Minuum shrinks all the letters of a keyboard down into a single row of text. This is potentially convenient for smartphones, but the learning curve alone is enough to push some users back to alternative options. Yet for smaller devices where a full-size keyboard is downright unwieldy, Minuum is uniquely situated to step in and scratch that itch. The app has now come to Google Glass, but unfortunately, this looks like one of those itches you don't want to scratch in public.
I have a confession to make: I'm a terrible speller. I know what you're thinking, "how can someone who writes for a living be bad at spelling?" Honestly, if it wasn't for spellcheck, I probably wouldn't have this job right now. So, thanks for spellcheck, um, spellcheck inventor!
Considering how many times a day Chrome has to correct stupid spelling mistakes (like mine), I think Google realized an intervention was due.
The web version of Hangouts, tucked away in the bottom of left-hand corner of Gmail or the right-hand side of Google+, has just received an update that hearkens back to simpler times. Now when a contact is currently available, a green dot is displayed atop their avatar (instead of the green line the web version used to display). It's not exactly the same green dot that many of us grew accustomed to in the days of Google Talk, but it gets the point across.
Next month will be the two-year anniversary of Gmail becoming the most widely used email service on the planet. While it remains the uncontested champion, the Gmail app for Android struck its own accomplishment last week as it became the first conventional app in the Play Store to reach 1 billion downloads. Technically, the Google Play services package crossed the same mark back in January, but it is automatically installed on any device equipped with the Play Store and running Android 2.2 or higher.
If you missed that big game and want to catch up quickly, you can always tune into Sportscenter or any number of websites. But if you want to do so as fast as humanly possible, Google is happy to oblige with a new addition to the ever-expanding search functions. For the latest NBA games in the US, Google is adding short video recaps to the score cards that automatically appear when you search for a team or a game.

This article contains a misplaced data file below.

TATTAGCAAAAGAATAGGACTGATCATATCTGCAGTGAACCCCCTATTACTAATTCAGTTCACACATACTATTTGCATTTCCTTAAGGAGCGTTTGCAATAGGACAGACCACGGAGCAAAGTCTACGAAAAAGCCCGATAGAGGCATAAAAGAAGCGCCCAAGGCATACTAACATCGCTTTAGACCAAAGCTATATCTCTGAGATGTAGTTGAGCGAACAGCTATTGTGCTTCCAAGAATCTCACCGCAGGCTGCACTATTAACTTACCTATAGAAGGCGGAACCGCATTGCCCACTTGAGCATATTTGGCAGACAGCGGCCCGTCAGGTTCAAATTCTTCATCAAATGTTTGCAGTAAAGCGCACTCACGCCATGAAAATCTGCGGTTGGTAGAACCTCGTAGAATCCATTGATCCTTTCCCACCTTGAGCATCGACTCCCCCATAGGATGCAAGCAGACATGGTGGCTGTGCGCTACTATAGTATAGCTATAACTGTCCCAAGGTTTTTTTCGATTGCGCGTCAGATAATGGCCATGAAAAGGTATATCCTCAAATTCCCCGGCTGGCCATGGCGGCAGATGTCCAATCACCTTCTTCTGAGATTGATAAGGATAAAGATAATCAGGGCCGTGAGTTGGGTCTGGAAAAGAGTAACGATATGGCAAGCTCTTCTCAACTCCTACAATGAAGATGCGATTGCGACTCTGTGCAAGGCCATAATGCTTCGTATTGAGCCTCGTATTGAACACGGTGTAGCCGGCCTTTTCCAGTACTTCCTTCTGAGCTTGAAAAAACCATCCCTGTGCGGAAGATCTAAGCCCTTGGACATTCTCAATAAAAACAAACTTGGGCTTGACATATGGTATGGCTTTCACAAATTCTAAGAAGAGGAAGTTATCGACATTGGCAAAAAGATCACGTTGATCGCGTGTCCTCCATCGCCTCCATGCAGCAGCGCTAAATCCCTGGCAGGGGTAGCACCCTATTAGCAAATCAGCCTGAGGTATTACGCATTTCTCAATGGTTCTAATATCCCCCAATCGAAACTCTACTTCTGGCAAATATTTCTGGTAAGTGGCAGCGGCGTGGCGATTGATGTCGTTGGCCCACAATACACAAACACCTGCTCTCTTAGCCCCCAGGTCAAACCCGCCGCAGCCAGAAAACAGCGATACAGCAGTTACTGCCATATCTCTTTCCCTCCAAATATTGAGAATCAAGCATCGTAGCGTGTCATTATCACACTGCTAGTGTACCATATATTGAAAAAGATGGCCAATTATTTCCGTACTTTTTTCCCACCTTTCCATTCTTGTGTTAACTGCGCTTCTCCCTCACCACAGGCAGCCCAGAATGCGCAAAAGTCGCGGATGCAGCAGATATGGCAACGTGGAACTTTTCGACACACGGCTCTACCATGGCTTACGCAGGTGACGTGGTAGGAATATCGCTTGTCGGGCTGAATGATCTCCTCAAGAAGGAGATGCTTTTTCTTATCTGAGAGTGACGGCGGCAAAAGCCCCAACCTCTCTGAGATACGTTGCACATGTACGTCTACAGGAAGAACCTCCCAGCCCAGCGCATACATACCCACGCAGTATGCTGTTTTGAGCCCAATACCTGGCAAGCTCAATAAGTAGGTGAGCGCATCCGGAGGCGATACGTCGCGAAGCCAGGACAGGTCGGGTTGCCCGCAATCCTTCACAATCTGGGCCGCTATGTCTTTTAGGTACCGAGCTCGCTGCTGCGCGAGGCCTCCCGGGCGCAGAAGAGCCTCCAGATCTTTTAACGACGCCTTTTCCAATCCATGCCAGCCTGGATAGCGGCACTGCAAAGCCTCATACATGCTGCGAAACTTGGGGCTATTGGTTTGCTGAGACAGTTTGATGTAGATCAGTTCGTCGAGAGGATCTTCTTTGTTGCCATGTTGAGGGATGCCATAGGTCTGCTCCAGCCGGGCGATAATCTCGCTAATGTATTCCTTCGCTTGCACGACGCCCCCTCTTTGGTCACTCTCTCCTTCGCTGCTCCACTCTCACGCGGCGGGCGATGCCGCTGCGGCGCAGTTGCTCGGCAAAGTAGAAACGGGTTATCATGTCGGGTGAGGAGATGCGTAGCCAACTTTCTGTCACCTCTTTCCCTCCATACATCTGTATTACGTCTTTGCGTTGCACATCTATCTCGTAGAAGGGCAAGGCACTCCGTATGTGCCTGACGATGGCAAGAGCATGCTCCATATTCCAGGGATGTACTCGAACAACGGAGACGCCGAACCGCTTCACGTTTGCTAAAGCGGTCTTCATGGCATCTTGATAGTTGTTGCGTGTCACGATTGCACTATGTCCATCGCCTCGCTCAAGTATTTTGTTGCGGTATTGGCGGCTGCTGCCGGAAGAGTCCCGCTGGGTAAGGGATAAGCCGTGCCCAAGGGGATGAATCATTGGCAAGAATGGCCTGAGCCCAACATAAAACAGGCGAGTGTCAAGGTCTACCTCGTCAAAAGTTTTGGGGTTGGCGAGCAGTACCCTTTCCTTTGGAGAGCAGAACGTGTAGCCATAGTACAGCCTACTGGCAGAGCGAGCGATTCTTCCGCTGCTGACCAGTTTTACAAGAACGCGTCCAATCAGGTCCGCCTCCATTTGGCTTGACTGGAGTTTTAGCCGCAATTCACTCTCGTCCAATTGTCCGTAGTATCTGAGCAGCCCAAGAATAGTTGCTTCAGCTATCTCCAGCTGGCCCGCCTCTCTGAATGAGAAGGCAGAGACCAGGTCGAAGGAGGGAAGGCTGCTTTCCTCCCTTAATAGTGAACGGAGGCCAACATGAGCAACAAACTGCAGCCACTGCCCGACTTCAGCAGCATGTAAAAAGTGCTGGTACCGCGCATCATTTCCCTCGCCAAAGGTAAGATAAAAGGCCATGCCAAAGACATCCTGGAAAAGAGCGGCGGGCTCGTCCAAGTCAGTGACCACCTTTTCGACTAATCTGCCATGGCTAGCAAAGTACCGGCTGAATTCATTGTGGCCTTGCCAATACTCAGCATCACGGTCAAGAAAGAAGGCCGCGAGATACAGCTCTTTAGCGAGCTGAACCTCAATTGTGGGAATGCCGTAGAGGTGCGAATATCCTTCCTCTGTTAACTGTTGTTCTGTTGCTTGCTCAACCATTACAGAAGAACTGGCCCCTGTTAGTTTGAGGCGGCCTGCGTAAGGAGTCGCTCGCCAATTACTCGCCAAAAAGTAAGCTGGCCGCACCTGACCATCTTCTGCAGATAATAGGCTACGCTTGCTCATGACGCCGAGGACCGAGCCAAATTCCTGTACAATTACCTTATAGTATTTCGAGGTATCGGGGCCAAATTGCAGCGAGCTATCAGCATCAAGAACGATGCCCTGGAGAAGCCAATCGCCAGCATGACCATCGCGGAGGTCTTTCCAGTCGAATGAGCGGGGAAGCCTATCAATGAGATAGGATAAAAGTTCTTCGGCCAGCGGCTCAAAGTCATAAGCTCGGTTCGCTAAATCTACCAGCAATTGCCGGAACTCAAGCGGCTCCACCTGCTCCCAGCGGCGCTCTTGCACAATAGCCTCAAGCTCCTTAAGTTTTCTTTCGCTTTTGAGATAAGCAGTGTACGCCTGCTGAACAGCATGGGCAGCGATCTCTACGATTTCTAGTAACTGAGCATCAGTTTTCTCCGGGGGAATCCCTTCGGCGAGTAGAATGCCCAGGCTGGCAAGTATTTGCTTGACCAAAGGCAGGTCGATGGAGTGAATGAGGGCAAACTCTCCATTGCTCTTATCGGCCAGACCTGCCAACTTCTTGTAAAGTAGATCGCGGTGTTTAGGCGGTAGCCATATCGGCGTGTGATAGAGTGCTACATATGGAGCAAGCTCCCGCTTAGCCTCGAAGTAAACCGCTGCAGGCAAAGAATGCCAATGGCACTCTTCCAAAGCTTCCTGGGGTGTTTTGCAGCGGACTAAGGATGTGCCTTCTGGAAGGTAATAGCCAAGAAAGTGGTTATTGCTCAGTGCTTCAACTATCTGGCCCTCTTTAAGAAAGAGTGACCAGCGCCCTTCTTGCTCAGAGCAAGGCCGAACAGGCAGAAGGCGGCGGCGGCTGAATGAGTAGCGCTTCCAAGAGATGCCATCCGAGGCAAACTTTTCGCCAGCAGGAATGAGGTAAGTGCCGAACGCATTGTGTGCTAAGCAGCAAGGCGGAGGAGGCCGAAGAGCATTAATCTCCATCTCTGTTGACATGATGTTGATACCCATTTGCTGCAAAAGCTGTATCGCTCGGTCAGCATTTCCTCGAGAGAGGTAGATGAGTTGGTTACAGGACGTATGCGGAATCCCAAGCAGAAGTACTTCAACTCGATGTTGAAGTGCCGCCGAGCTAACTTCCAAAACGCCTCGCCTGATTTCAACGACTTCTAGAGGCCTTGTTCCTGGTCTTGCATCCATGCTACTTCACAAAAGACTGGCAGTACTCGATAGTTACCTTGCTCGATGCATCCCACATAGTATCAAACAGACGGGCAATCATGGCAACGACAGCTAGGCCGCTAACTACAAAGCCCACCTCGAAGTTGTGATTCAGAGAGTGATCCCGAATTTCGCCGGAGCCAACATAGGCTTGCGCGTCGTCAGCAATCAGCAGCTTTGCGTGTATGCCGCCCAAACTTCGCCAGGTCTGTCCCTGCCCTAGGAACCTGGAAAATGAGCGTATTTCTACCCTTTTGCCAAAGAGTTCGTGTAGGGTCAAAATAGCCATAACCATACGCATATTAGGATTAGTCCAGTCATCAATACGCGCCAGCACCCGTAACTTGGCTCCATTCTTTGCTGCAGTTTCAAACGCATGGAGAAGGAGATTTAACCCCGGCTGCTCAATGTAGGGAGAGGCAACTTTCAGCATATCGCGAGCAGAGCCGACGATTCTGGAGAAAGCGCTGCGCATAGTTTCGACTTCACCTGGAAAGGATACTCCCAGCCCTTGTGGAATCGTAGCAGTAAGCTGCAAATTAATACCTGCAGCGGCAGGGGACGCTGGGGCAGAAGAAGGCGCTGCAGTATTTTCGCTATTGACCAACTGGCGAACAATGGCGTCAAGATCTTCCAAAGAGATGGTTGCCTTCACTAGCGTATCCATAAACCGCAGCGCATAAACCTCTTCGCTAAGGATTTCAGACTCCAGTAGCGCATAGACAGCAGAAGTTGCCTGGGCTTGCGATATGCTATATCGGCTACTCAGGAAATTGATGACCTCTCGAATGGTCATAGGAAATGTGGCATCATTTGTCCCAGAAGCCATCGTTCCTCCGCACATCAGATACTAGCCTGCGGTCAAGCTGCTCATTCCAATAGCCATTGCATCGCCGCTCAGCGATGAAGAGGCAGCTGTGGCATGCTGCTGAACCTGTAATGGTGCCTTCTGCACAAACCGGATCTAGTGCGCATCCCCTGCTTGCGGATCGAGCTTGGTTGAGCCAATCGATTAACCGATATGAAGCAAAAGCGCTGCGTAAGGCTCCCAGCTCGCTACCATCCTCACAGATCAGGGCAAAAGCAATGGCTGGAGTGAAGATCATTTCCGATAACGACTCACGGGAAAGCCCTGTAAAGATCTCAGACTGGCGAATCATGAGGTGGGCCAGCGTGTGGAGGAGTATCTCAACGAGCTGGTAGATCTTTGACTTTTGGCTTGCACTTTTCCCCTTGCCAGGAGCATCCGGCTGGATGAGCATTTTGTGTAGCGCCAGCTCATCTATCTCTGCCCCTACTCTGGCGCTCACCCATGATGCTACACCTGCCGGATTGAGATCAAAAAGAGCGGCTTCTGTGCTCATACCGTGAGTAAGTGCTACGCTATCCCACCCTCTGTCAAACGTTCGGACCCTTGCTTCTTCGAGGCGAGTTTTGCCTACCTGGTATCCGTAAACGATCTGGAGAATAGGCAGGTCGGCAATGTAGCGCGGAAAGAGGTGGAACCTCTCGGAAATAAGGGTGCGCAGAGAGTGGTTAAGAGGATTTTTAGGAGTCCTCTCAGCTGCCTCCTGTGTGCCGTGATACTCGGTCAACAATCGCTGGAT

In our recent post about Google's plans to break its Search sauce out of the dedicated app and bring it to the rest of Android, I alluded to the fact that we'd have more to talk about later. Specifically left un-discussed were the implications of new navigation buttons for the Android home screen. As readers will remember, our information leads us to believe that the navigation bar will be getting a shakeup, with the new layout including the typical back and multitask buttons, plus a "Google" button, which appears - for now - to be an actual Google logo.
There should be no doubt, Google is getting ready to make a lot of announcements at I/O. If we've learned anything from past experiences, Google starts packing its apps full of surprises in the weeks leading up to the big show. The latest update to Play Services started rolling out yesterday and it has grown by a whopping 4 MB, almost 30% larger than the previous version. There's obviously a lot of stuff to look at, so let's just jump right in.
Both Sprint and T-Mobile announced OTA updates for two long-forgotten handsets today stuck on Android 4.1.1 - the Samsung Nexus S and the HTC One S, respectively (that is, the Sprint Nexus S and the T-Mobile One S).
There are plenty of apps for beaming music to a Chromecast these days, but one of the most popular music services is still lagging behind. Yes, Spotify. Well, you don't have to wait for the official app to get with the times now that Spoticast is available and ready to stream.
Using Spoticast is a little less straightforward than other Chromecast apps. You have to connect Spoticast to your Chromecast, then wait for Spotify to launch.